Cybersecurity is a high-profile issue both in and out of the government sectors, as evidenced by the Sony breach and President Obama’s focus on cybersecurity in his recent State of the Union address, to name just a few examples. It was therefore fitting that the topic of a recent Federal Executive Forum focused on cybersecurity in government, profiling successful cyber programs and focusing on the current and future state of cyber.
The forum was moderated by Jim Flyzik of the Flyzik Group, and included panelists MG Joseph Brendler, Director of Plans & Policy, J-5 US Cyber Command; Ronald Pontius, Deputy to Commanding General, US Army Cyber Command & Second Army; Jeff Eisensmith, CISO, Dept. of Homeland Security; Rick Howard, Chief Security Officer, Palo Alto Networks; David O’Berry, Worldwide Strategic Technology, Office of the CTO, Intel Security and Chris Steel, Chief Solutions Architect, Software AG Government Solutions.
Jim Flyzik kicked off the radio program by asking panelists for some examples of where progress is being made in terms of cybersecurity initiatives within each agency or vendor client agencies. MG Brendler highlighted progress being made within the J-5 US Cyber Command in terms of building the cyber mission force, the adoption of advanced technologies, the implementation of the Joint Information Environment (JIE), as well as advances in partnerships both inside the government and with industry. Eisensmith said that the largest area of success at DHS was ongoing authorization—moving away from a risk checklist towards a model of ongoing authorization which allows mission owners to implement an event-driven paradigm using tools like CDM. Pontius said that there are many Army initiatives focused on cyber, particularly on people. The Army has recently approved a new cyber branch—the first new branch in 25 years—and has stood up a Cyber Center of Excellence. The Army is also working to partner with industry and academia to inform where cyberspace operations should be, not only for DoD but for the nation.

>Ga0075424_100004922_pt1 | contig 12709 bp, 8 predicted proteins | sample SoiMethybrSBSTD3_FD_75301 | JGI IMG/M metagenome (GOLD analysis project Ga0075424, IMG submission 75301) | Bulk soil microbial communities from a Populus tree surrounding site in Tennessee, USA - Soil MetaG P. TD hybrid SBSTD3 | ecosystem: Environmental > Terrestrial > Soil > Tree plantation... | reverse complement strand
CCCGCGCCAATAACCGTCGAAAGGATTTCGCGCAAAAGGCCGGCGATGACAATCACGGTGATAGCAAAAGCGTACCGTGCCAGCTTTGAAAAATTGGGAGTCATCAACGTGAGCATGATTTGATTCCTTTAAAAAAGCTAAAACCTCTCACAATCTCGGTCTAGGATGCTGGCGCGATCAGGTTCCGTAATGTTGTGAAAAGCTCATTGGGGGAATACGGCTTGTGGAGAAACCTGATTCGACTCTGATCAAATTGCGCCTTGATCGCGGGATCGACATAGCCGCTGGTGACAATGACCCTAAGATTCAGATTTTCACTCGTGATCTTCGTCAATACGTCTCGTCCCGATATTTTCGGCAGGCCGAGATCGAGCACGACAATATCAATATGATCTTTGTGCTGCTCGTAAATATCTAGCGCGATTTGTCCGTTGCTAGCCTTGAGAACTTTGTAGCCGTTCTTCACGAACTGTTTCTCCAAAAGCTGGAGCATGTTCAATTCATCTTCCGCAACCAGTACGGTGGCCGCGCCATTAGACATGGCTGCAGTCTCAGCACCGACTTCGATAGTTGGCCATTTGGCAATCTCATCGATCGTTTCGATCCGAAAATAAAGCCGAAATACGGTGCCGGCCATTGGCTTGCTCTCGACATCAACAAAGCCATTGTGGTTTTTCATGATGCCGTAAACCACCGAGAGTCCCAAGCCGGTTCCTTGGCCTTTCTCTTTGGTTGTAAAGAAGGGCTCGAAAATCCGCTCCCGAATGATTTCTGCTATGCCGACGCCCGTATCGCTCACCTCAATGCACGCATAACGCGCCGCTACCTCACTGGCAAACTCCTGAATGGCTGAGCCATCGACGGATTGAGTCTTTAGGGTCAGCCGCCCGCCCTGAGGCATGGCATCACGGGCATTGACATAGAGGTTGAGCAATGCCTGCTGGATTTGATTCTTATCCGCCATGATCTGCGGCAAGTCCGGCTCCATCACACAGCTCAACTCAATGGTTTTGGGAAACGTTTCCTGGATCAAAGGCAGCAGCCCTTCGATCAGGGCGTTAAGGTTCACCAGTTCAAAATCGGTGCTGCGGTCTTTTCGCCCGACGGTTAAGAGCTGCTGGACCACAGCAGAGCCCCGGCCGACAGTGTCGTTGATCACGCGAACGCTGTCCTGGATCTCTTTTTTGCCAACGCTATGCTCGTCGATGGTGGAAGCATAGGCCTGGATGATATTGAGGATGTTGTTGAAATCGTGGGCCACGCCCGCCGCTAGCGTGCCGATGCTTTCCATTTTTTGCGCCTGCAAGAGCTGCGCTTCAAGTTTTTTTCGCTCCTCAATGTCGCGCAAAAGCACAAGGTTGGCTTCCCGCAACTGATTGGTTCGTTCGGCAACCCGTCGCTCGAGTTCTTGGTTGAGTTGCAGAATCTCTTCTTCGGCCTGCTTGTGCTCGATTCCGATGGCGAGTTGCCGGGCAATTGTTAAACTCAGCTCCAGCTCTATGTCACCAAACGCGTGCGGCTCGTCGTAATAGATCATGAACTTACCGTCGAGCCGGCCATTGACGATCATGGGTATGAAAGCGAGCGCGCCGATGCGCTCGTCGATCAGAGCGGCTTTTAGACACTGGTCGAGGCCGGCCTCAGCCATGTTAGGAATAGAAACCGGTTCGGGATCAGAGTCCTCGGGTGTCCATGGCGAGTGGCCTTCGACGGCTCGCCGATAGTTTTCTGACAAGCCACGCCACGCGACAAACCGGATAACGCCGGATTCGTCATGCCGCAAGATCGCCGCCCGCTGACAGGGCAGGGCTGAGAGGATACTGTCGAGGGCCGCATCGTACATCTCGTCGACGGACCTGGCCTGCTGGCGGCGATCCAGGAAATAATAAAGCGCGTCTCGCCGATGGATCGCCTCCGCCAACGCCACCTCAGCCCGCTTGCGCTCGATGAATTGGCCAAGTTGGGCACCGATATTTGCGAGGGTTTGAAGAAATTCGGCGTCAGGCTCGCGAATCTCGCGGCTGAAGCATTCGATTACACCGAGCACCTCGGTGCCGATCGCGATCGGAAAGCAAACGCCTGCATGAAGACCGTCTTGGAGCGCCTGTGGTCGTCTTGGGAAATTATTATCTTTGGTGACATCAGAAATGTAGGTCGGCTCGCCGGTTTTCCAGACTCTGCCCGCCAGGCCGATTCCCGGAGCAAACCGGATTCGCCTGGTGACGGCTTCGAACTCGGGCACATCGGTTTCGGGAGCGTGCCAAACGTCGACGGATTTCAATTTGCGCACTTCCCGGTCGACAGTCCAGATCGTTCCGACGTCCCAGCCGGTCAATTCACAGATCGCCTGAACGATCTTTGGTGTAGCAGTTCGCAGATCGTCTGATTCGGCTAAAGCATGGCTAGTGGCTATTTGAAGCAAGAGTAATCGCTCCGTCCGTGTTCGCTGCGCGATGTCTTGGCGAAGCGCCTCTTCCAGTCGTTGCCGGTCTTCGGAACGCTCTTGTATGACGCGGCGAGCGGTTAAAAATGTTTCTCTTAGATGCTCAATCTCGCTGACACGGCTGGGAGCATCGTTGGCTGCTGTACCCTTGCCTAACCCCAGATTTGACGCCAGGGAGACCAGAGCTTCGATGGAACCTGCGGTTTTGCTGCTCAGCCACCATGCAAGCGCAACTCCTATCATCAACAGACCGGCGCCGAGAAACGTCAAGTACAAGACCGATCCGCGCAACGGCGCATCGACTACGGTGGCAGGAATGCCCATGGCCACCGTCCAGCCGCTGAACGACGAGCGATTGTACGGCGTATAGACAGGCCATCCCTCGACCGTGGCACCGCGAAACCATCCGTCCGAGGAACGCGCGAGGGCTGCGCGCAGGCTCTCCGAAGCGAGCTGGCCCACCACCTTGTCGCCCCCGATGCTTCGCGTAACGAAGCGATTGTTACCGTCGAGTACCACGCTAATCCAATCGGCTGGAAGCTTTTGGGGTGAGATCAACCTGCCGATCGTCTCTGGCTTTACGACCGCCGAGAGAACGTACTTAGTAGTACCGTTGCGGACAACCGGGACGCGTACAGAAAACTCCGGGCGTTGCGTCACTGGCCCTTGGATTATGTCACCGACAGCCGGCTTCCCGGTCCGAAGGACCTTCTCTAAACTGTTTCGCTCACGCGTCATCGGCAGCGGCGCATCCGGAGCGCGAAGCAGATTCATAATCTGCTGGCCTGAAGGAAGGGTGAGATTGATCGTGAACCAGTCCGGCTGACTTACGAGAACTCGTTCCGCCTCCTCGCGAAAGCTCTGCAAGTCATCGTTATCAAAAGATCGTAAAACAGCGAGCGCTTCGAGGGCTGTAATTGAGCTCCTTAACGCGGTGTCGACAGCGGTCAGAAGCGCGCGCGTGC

Steel said that the increasing media attention on high-profile cyber breaches has driven awareness of the importance of cybersecurity among Software AG Government Solutions clients. In addition to an increased focus on perimeter security, he’s seen an increase in the number of applications with security “baked in” as well as an increased focus on cybersecurity by developers. O’Berry echoed Steel’s comments on the move away from focusing on protecting the perimeter towards enabling security standards within applications, as well as a focus on actionable best practices.
To watch or listen to the entire broadcast, visit Federal News Radio. For information about Software AG Government Solutions cybersecurity resources, visit the Software AG Government Solutions website.